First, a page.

Princeton Researchers Go to the End of the Earth for the World’s Oldest Ice

Morgan Kelly, Office of Communications ・ High Meadows Environmental Institute

When one is already in possession of the world’s oldest chunk of ice, perhaps it’s only natural to want to go older.

John Higgins, a Princeton University assistant professor of geosciences, led a team of researchers who reported in 2015 the recovery of a 1-million-year-old ice core from the remote Allan Hills of Antarctica, the oldest ice ever recorded by scientists. Analysis of the ice showed that the concentration of carbon dioxide in the Earth’s atmosphere was higher than in the oldest ice core previously, which was 800,000 years old. It also confirmed that atmospheric carbon dioxide and Antarctic temperatures have been directly proportional — as one increased so did the other. The ice is stored in Princeton’s Guyot Hall in a freezer kept at -30 degrees Celsius.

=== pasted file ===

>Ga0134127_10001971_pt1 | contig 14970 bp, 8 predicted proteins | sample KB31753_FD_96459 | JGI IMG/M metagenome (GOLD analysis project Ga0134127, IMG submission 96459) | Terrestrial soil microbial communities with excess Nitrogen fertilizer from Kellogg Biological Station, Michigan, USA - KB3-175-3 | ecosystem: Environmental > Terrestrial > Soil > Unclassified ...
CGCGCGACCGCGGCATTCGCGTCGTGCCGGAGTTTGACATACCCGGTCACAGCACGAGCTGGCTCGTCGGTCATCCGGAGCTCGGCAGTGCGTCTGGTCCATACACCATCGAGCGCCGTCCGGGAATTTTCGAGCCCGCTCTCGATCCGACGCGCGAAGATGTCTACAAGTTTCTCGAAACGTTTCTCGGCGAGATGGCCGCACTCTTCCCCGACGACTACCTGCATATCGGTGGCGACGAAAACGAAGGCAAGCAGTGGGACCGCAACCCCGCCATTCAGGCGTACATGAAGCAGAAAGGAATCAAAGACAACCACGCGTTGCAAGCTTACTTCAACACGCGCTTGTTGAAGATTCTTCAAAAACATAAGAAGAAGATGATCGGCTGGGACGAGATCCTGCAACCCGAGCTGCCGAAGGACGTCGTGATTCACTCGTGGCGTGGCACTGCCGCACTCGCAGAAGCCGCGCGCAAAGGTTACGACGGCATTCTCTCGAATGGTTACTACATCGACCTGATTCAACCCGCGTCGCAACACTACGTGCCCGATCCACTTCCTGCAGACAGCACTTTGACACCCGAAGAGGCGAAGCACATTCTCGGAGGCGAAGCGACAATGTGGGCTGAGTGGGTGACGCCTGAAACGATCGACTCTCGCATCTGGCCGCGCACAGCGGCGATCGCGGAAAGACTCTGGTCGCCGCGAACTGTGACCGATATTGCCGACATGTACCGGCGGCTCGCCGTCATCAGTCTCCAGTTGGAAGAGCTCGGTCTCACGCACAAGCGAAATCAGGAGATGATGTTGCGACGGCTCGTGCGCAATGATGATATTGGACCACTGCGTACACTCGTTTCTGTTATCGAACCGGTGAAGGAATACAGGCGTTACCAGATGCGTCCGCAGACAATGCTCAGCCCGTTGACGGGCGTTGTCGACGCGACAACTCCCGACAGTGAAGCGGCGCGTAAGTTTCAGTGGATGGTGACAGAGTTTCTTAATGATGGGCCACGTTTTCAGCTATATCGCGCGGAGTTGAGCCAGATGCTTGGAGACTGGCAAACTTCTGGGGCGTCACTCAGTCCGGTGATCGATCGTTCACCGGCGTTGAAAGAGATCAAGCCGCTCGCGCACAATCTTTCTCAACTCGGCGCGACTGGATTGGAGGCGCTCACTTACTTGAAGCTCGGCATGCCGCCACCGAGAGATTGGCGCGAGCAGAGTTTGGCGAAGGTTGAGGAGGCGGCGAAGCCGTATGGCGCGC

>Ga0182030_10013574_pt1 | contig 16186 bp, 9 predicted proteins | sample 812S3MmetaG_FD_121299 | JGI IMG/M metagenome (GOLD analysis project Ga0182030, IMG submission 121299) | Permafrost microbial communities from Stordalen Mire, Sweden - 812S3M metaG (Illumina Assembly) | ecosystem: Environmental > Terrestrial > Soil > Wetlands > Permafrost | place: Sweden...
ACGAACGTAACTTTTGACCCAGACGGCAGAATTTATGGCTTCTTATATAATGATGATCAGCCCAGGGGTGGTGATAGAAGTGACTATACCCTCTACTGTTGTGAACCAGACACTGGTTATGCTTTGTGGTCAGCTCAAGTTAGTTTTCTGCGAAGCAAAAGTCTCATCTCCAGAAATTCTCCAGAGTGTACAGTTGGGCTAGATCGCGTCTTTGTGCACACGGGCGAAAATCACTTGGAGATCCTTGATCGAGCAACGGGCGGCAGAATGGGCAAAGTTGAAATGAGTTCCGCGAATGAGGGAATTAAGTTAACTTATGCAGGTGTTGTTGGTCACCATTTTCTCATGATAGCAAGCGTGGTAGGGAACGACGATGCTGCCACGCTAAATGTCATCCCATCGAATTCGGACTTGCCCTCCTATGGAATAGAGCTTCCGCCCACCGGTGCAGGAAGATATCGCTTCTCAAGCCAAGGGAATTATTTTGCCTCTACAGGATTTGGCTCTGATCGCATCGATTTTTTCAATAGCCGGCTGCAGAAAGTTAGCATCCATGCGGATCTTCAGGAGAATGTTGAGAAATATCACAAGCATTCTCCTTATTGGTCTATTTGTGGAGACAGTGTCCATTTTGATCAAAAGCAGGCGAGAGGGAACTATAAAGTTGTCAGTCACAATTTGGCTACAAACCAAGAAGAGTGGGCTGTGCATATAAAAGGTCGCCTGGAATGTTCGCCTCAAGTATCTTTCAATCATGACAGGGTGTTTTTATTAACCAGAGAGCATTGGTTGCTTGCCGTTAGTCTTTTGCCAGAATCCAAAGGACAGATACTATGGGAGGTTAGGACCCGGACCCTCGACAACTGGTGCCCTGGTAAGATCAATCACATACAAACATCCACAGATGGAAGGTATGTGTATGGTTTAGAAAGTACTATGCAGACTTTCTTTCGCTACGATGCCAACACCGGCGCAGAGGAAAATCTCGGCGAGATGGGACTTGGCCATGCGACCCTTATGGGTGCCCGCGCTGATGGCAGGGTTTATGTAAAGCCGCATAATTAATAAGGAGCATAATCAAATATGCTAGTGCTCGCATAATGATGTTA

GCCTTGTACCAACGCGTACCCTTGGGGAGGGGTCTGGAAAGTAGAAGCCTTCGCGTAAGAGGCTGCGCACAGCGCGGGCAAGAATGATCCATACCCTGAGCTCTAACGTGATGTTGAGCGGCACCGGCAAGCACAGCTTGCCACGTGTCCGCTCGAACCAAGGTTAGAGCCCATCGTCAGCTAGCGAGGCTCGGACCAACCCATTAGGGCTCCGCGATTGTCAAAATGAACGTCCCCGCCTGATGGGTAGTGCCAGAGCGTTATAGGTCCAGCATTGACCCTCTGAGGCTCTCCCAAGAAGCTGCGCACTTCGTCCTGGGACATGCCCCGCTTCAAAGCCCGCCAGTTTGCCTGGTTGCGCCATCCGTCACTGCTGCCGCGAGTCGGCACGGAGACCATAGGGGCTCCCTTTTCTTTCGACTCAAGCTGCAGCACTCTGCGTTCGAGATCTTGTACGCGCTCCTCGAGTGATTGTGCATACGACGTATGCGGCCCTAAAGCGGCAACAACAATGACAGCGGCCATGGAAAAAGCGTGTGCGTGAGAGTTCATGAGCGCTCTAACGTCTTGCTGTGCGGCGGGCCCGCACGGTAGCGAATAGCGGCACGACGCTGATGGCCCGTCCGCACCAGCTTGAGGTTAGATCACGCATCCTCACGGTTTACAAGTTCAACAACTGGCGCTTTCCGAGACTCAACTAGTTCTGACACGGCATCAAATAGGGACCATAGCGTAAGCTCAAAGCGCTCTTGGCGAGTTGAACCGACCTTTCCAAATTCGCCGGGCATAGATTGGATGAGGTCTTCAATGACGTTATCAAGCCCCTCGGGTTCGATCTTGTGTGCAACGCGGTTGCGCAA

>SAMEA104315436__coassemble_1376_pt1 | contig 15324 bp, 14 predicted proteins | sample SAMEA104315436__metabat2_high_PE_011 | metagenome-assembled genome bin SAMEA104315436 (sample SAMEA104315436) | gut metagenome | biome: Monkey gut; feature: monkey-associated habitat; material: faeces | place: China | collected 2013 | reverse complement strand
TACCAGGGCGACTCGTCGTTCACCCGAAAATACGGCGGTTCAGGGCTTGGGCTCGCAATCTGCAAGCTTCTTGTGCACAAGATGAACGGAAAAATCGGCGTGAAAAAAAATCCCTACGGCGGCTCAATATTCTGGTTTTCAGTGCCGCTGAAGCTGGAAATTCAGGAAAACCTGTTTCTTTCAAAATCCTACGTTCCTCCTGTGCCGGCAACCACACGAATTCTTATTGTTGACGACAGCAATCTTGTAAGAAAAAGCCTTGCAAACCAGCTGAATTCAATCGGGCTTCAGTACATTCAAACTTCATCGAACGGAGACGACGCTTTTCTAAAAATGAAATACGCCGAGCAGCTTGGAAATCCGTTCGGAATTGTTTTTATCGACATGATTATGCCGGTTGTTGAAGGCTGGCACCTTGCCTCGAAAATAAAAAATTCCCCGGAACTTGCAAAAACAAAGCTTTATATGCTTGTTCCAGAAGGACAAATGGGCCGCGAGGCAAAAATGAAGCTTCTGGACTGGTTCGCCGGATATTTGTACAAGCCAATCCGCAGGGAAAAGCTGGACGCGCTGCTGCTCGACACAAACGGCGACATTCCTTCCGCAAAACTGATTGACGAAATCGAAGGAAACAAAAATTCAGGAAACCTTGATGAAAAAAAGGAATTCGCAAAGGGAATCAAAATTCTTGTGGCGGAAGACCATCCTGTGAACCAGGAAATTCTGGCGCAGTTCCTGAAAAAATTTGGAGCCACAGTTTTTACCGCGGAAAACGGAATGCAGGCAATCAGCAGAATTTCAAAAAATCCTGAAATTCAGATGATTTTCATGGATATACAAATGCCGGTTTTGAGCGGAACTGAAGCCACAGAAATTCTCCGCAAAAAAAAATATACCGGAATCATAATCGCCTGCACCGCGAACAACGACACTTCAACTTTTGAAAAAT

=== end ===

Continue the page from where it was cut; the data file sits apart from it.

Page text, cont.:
But Higgins wants to go further back in time. He and four other researchers returned to the Allan Hills for seven weeks from mid-November to mid-January hoping to come away with even older ice, preferably 1.5 million to 2 million years old. The work is supported by a $700,000 grant from the National Science Foundation.